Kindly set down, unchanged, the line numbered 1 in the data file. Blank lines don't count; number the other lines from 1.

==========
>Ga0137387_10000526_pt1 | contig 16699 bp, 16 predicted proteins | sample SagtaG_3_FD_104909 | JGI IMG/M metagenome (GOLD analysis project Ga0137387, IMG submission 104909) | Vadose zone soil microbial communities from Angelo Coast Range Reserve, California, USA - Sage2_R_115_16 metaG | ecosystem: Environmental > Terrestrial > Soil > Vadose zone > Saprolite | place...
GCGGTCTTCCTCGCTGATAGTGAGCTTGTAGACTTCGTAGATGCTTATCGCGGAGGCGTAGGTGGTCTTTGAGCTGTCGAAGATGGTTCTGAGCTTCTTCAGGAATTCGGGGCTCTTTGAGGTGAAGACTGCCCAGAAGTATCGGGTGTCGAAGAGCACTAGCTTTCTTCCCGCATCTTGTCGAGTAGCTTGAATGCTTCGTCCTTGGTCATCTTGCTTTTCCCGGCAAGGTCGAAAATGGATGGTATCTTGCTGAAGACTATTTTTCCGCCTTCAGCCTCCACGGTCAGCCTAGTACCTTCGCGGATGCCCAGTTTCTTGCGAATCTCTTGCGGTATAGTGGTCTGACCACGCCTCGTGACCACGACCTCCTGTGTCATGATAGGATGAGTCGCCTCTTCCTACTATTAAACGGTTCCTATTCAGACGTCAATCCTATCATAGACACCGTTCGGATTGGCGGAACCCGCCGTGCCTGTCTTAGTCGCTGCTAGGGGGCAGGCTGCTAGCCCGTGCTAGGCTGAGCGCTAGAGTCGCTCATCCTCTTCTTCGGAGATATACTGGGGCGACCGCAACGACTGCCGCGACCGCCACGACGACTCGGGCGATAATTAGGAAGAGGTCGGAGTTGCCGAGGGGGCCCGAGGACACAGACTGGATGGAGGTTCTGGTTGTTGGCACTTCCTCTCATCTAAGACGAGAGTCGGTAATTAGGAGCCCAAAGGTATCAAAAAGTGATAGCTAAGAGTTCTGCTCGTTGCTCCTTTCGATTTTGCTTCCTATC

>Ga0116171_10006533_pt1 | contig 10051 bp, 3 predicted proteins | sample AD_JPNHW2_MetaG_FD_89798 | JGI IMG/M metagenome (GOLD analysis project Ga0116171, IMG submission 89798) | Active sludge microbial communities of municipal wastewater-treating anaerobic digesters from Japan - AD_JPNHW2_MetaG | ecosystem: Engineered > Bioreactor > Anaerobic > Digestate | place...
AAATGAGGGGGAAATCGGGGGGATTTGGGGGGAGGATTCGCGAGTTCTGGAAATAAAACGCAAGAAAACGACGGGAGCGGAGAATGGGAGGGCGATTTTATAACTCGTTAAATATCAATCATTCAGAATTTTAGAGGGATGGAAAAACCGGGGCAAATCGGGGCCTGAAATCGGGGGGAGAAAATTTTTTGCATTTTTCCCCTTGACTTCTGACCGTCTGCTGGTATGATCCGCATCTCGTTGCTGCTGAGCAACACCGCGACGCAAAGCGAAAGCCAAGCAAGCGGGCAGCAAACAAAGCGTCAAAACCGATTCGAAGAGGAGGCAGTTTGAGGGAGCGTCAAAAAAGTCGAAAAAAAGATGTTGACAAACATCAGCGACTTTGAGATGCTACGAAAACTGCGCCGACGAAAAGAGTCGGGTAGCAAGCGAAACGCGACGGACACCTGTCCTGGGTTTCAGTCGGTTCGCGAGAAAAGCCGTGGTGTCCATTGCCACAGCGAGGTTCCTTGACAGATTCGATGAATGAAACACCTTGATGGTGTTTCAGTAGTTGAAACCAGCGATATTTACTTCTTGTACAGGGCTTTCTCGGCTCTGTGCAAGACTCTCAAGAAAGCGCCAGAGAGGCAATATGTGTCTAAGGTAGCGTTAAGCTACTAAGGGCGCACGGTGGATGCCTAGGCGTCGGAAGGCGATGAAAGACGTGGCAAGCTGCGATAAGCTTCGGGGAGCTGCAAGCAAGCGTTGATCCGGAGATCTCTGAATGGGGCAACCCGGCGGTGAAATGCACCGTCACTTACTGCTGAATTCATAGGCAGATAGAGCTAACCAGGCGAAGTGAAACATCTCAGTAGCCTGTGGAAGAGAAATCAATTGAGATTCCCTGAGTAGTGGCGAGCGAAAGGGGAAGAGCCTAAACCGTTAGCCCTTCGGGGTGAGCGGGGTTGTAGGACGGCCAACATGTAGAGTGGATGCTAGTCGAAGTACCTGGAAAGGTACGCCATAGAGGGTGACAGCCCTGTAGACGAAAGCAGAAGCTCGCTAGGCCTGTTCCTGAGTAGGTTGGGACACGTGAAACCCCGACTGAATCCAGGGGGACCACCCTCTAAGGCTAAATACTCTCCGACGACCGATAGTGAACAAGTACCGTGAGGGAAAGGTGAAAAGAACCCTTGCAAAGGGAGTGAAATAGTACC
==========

>Ga0137387_10000526_pt1 | contig 16699 bp, 16 predicted proteins | sample SagtaG_3_FD_104909 | JGI IMG/M metagenome (GOLD analysis project Ga0137387, IMG submission 104909) | Vadose zone soil microbial communities from Angelo Coast Range Reserve, California, USA - Sage2_R_115_16 metaG | ecosystem: Environmental > Terrestrial > Soil > Vadose zone > Saprolite | place...